IRS Warns Taxpayers To Be Diligent As Identity Thieves Add New Twist To Phone Scam
For the past several years, the Internal Revenue Service (IRS) has been encouraging taxpayers to file their returns electronically. That's why it came as a shock to John* (not his real name) when he received a phone call (allegedly) from the IRS advising him that he needed to file his federal income tax return by mail. The reason? He was (allegedly) the victim of identity theft and as a result, he was not eligible to file electronically: the return and the payment were to be filed by regular mail.
That was the first of a series of communications (allegedly) from the IRS. A subsequent phone call purported to be from IRS Criminal Investigations (IRS-CI) and asked that John return the call to discuss the identity theft. He was also advised that he would be served with a summons at his home if he ignored these communications. The efforts to reach John were pretty persistent: at least once, IRS Criminal Investigations (allegedly) left a voice mail for John and asked that he call back immediately. John saved the message and played the call for me at his office.
Despite the official sounding lingo, John figured out pretty easily that this was a scam. But it sure sounded real.
John isn't the only taxpayer that got these calls and letters. It's the latest in a series of scams aimed at taxpayers in an effort to steal your identity. And yes, it's a bit genius to try and steal your identity by alleging that they're trying to help you after your identity has already been stolen.
Identity theft is a big problem these days - and taxpayers are not immune from difficulties filing electronically once their identity has been compromised. When identical Social Security numbers show up in the system on different returns, those returns are flagged. The idea that your return could be flagged for something you didn't do isn't all that outrageous.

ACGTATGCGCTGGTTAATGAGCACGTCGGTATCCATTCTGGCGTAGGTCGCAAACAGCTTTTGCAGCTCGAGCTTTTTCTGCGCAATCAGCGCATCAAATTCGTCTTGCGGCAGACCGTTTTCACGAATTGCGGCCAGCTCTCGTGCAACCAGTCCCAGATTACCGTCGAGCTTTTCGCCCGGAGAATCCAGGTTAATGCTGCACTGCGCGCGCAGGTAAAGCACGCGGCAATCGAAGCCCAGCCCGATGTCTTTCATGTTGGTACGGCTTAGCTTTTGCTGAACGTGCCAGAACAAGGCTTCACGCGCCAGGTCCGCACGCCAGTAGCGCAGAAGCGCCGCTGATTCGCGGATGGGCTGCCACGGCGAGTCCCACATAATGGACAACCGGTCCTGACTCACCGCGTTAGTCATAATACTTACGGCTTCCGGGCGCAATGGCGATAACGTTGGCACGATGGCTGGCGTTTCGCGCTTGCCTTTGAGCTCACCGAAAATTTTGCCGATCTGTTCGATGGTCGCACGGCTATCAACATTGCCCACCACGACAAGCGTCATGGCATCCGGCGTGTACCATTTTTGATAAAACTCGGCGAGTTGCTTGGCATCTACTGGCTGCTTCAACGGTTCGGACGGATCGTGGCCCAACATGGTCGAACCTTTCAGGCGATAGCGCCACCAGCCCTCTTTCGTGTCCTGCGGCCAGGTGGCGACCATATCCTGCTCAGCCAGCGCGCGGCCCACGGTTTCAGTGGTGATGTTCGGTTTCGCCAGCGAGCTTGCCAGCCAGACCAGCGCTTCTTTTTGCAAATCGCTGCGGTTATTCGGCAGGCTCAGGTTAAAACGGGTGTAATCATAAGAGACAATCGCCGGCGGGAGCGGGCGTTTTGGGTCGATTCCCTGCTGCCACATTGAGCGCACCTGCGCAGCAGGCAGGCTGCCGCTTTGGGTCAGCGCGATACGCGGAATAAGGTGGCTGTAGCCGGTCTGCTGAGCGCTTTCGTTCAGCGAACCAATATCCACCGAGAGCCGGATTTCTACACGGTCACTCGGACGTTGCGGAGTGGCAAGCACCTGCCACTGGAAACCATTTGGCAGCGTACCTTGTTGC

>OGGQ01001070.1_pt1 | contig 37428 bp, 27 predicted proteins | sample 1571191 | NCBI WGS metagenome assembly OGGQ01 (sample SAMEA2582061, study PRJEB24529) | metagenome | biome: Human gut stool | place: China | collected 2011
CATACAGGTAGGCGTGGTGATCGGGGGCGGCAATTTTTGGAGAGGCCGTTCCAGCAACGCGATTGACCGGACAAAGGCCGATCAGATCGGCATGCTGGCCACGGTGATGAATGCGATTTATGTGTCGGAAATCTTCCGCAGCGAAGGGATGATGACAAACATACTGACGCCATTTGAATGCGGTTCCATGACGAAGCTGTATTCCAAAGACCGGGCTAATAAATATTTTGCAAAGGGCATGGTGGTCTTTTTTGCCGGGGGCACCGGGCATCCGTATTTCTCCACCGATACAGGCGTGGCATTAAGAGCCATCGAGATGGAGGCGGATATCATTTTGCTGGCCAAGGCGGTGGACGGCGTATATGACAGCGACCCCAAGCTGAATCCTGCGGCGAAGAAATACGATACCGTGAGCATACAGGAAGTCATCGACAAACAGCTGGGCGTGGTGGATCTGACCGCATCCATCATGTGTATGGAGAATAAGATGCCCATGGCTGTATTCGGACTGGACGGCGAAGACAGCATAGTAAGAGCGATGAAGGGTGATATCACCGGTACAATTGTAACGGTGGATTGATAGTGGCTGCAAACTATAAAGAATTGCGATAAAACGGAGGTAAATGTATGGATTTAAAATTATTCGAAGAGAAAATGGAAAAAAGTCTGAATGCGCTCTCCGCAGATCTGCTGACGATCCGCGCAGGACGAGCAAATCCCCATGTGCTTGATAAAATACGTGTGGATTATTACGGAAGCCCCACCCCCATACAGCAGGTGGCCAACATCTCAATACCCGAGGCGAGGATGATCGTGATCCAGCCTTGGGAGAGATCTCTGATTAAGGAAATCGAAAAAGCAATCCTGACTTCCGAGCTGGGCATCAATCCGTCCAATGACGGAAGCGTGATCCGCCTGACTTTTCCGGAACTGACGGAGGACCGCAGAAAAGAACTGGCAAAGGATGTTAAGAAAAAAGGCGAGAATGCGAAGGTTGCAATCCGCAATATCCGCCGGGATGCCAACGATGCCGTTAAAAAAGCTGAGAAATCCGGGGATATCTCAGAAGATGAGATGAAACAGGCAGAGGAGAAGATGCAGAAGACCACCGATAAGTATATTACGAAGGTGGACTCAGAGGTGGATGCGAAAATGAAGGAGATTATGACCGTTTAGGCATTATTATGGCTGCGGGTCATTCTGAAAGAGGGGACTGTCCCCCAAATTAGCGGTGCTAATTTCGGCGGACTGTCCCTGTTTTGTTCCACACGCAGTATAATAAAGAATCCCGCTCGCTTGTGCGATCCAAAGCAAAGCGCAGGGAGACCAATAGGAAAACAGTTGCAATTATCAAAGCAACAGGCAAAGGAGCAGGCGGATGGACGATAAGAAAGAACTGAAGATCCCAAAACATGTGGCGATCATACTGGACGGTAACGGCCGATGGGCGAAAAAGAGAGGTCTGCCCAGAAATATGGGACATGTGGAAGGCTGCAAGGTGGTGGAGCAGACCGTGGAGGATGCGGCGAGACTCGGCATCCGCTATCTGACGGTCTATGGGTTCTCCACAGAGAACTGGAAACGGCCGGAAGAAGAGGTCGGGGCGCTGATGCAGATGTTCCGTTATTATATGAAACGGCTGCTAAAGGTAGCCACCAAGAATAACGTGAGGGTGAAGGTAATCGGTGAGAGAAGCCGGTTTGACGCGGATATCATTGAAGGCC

If your return is flagged due to a problem with Social Security numbers or alleged identity theft, the IRS will contact you. The initial contact, however, will most likely be by mail. It's unlikely to be a phone call - and if you did receive a phone call, you would not be directed to pay over the phone or send your return and payment somewhere other than an IRS Service Center.
And while the IRS is hopeful that you'll cooperate if you're the victim of identity theft - that's how they catch the bad guys - they're not going to issue a summons to you to compel you to come forward and discuss your case. If you do receive a summons from IRS (it happens), they're not going to call you in advance to let you know that they're taping it to your door. That isn't typically how a summons is served. The IRS doesn't typically issue a summons as a first step: you'll receive numerous opportunities in writing to respond to a valid claim by IRS prior to the issuance of a summons.
Of course, while IRS-CI does exist and does fight identity theft, they're tasked with enforcement efforts, not collections. IRS-CI has approximately 3,700 employees worldwide; about 70% of those employees are special agents who tackle crimes focusing on tax, money laundering and Bank Secrecy Act laws. It's important that IRS-CI be involved in these investigations because by law, IRS is the only federal agency that can investigate potential criminal violations of the Internal Revenue Code.
In some states, the IRS is working with law enforcement under a pilot program to fight identity theft. The program began in FL in 2012 and has since expanded to Alabama, California, Georgia, New Jersey, New York, Oklahoma, Pennsylvania and Texas. As part of this program, taxpayers are asked to share certain personal information, including their tax returns, with local law enforcement in an effort to assist with investigation and prosecution of identity theft. Since federal law prohibits the sharing of your tax information with third parties, taxpayers have to agree to allow IRS to release this information to local law enforcement: that's done using a specific form and is coordinated with IRS and law enforcement. Taxpayers will not be asked to release their information directly to a third party.